Each composition had its own stamp of uniqueness; and all of them were unfamiliar to this writer (and probably just about everyone else in the audience this morning).
The compositions were unfamiliar to me not because of the gender of the composer but because, with the exception of Teresa Wong’s “She Dances Naked Under Palm Trees,” I had neither heard nor heard of any of them through reading or conversation. (Just to be clear, I knew that Fanny Mendelssohn composed; but, prior to Cahill’s performance, I knew nothing about what she had composed.)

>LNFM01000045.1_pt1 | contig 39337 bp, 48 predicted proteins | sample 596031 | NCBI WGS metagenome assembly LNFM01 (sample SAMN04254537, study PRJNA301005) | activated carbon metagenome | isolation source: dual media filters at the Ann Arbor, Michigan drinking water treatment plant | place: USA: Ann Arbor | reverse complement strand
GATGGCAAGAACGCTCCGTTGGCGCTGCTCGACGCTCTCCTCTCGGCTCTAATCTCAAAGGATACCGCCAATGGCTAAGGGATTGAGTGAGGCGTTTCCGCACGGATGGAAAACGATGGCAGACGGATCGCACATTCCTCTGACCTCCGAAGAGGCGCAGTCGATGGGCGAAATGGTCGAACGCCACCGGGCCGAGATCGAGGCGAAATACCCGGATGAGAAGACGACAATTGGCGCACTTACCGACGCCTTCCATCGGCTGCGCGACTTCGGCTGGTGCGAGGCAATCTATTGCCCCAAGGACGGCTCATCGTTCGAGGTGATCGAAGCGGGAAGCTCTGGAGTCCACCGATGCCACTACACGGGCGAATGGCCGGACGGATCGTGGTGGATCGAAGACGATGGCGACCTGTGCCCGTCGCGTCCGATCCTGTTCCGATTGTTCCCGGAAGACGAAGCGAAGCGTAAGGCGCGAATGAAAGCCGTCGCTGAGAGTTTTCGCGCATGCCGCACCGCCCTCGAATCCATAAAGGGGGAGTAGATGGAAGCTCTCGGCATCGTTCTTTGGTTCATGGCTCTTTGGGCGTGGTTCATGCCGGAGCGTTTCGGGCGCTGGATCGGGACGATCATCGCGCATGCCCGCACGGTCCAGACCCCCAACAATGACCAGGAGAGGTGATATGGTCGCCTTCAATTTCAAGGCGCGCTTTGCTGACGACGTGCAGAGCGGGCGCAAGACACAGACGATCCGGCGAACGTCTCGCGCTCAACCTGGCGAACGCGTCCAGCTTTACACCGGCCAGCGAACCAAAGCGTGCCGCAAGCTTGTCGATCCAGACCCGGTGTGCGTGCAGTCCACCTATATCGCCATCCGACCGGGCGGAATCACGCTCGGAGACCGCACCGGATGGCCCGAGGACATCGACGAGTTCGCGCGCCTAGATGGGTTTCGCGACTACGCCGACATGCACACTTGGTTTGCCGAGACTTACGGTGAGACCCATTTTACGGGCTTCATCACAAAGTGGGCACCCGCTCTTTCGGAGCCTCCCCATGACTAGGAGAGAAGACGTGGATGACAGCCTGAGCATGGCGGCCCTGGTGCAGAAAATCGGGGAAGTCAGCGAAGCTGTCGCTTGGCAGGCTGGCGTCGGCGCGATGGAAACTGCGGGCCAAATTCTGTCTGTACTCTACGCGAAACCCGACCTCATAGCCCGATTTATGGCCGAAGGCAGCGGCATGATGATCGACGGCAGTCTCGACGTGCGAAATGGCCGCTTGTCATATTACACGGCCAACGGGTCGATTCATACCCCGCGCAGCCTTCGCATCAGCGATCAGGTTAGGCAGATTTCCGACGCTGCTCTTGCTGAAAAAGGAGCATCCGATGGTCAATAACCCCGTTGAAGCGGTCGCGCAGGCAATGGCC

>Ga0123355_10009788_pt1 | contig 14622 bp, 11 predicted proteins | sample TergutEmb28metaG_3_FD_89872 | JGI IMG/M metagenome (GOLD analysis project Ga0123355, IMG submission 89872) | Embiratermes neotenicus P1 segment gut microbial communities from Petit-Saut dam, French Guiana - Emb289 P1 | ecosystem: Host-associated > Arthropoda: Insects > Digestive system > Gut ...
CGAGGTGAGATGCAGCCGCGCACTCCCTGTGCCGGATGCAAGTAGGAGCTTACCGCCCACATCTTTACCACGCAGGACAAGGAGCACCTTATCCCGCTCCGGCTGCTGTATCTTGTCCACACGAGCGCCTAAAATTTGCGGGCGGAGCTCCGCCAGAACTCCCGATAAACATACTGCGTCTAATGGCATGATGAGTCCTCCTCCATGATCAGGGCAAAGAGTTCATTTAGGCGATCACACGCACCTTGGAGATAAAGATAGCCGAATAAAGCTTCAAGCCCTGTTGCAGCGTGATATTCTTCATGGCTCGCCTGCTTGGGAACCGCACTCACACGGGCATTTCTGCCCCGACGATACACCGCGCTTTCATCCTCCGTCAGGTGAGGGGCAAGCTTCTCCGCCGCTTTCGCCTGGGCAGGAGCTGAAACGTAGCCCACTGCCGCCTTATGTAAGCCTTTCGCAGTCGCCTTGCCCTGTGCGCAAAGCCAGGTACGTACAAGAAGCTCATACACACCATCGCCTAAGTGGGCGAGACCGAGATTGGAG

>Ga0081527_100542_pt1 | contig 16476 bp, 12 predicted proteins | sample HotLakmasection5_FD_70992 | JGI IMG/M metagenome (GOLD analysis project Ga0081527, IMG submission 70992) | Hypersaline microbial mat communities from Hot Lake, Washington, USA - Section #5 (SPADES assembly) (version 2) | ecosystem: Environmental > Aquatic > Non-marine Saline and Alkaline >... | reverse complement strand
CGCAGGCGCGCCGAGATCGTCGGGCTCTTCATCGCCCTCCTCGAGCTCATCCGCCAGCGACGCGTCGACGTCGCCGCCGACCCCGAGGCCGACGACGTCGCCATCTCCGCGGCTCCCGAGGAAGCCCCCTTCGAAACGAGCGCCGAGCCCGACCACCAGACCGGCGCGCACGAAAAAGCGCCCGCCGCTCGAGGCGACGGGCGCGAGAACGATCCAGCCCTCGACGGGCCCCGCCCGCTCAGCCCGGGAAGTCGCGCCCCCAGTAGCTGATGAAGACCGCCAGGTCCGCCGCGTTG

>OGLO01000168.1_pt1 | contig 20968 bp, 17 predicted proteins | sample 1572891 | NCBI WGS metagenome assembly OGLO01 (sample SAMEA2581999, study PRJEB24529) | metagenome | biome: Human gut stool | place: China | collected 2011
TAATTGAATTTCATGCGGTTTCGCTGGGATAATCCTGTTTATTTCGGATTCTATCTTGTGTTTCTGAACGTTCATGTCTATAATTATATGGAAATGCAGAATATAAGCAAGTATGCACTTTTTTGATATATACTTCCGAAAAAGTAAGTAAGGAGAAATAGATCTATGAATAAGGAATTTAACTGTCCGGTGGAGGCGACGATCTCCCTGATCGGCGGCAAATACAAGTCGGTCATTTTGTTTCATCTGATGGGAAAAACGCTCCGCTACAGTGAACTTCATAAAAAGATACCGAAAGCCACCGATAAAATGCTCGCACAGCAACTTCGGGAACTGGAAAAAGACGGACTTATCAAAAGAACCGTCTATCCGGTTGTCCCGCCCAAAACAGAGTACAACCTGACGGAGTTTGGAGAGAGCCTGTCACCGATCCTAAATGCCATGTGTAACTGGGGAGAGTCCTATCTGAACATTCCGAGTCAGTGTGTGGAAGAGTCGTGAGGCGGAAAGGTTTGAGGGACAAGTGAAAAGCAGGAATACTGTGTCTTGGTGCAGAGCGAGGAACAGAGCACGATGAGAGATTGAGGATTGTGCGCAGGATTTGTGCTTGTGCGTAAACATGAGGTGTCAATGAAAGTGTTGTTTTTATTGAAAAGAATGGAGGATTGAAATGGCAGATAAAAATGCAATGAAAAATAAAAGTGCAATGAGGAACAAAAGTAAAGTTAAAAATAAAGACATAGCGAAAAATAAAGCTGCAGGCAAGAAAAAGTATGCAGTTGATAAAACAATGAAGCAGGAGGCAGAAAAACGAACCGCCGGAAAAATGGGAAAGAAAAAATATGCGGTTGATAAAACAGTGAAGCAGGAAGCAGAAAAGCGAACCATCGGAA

The fact is that many of the concerts I attend involve “first contact” experiences, if not for all of the program than for a significant portion of it. One of the reasons I try to get to as many Cahill performances as I can is because I expect to have such experiences. For that matter, she is far from the only performer I approach this way. Other examples that quickly come to mind are Friction Quartet (which, readers of my preview pieces may recall, will share an Old First Concerts program with Cahill on August 16), The Living Earth Show, Areon Flutes, and the A/B Duo. The fact is that there is so much original programming in concerts in San Francisco that coming up with examples is a bit like eating potato chips! (Don’t get me started on enumerating composers, many of whom are, indeed, female.)